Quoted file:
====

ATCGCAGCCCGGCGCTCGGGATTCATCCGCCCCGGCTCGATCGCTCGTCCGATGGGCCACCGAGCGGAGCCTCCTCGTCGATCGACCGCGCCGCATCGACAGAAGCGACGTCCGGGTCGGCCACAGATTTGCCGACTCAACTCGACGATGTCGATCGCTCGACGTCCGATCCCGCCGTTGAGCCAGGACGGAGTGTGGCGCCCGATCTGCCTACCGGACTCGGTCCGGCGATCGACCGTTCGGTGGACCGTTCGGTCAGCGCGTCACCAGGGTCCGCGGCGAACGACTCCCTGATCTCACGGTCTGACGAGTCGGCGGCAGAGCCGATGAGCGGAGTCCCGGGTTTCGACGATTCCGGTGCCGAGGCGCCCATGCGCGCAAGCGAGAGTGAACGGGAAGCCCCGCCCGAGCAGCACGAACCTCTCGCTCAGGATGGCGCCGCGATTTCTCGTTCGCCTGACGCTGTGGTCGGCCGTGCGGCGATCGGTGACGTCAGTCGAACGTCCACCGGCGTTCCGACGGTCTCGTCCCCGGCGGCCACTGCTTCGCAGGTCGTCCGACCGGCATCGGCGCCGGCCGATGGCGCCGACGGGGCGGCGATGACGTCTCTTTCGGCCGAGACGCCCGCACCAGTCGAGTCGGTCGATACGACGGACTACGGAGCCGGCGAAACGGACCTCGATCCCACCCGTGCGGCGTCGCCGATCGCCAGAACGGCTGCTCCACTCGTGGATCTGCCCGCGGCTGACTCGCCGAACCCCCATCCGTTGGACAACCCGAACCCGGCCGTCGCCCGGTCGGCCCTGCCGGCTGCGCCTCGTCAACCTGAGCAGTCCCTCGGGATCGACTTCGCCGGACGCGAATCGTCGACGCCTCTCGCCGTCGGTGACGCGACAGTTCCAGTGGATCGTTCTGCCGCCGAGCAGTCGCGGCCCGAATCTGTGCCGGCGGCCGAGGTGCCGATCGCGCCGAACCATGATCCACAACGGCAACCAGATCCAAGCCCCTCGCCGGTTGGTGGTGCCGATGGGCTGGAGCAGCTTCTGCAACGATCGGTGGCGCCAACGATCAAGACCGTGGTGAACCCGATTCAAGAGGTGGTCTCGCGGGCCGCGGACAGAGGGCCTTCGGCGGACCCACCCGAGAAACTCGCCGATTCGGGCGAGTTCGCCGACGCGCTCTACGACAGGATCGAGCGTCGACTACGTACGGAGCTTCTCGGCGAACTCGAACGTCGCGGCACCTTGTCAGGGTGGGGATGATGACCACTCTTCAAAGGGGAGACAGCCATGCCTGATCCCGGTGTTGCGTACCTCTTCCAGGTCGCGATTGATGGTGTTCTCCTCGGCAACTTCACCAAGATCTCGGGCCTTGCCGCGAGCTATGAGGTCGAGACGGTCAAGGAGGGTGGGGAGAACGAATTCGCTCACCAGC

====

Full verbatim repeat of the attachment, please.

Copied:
ATCGCAGCCCGGCGCTCGGGATTCATCCGCCCCGGCTCGATCGCTCGTCCGATGGGCCACCGAGCGGAGCCTCCTCGTCGATCGACCGCGCCGCATCGACAGAAGCGACGTCCGGGTCGGCCACAGATTTGCCGACTCAACTCGACGATGTCGATCGCTCGACGTCCGATCCCGCCGTTGAGCCAGGACGGAGTGTGGCGCCCGATCTGCCTACCGGACTCGGTCCGGCGATCGACCGTTCGGTGGACCGTTCGGTCAGCGCGTCACCAGGGTCCGCGGCGAACGACTCCCTGATCTCACGGTCTGACGAGTCGGCGGCAGAGCCGATGAGCGGAGTCCCGGGTTTCGACGATTCCGGTGCCGAGGCGCCCATGCGCGCAAGCGAGAGTGAACGGGAAGCCCCGCCCGAGCAGCACGAACCTCTCGCTCAGGATGGCGCCGCGATTTCTCGTTCGCCTGACGCTGTGGTCGGCCGTGCGGCGATCGGTGACGTCAGTCGAACGTCCACCGGCGTTCCGACGGTCTCGTCCCCGGCGGCCACTGCTTCGCAGGTCGTCCGACCGGCATCGGCGCCGGCCGATGGCGCCGACGGGGCGGCGATGACGTCTCTTTCGGCCGAGACGCCCGCACCAGTCGAGTCGGTCGATACGACGGACTACGGAGCCGGCGAAACGGACCTCGATCCCACCCGTGCGGCGTCGCCGATCGCCAGAACGGCTGCTCCACTCGTGGATCTGCCCGCGGCTGACTCGCCGAACCCCCATCCGTTGGACAACCCGAACCCGGCCGTCGCCCGGTCGGCCCTGCCGGCTGCGCCTCGTCAACCTGAGCAGTCCCTCGGGATCGACTTCGCCGGACGCGAATCGTCGACGCCTCTCGCCGTCGGTGACGCGACAGTTCCAGTGGATCGTTCTGCCGCCGAGCAGTCGCGGCCCGAATCTGTGCCGGCGGCCGAGGTGCCGATCGCGCCGAACCATGATCCACAACGGCAACCAGATCCAAGCCCCTCGCCGGTTGGTGGTGCCGATGGGCTGGAGCAGCTTCTGCAACGATCGGTGGCGCCAACGATCAAGACCGTGGTGAACCCGATTCAAGAGGTGGTCTCGCGGGCCGCGGACAGAGGGCCTTCGGCGGACCCACCCGAGAAACTCGCCGATTCGGGCGAGTTCGCCGACGCGCTCTACGACAGGATCGAGCGTCGACTACGTACGGAGCTTCTCGGCGAACTCGAACGTCGCGGCACCTTGTCAGGGTGGGGATGATGACCACTCTTCAAAGGGGAGACAGCCATGCCTGATCCCGGTGTTGCGTACCTCTTCCAGGTCGCGATTGATGGTGTTCTCCTCGGCAACTTCACCAAGATCTCGGGCCTTGCCGCGAGCTATGAGGTCGAGACGGTCAAGGAGGGTGGGGAGAACGAATTCGCTCACCAGC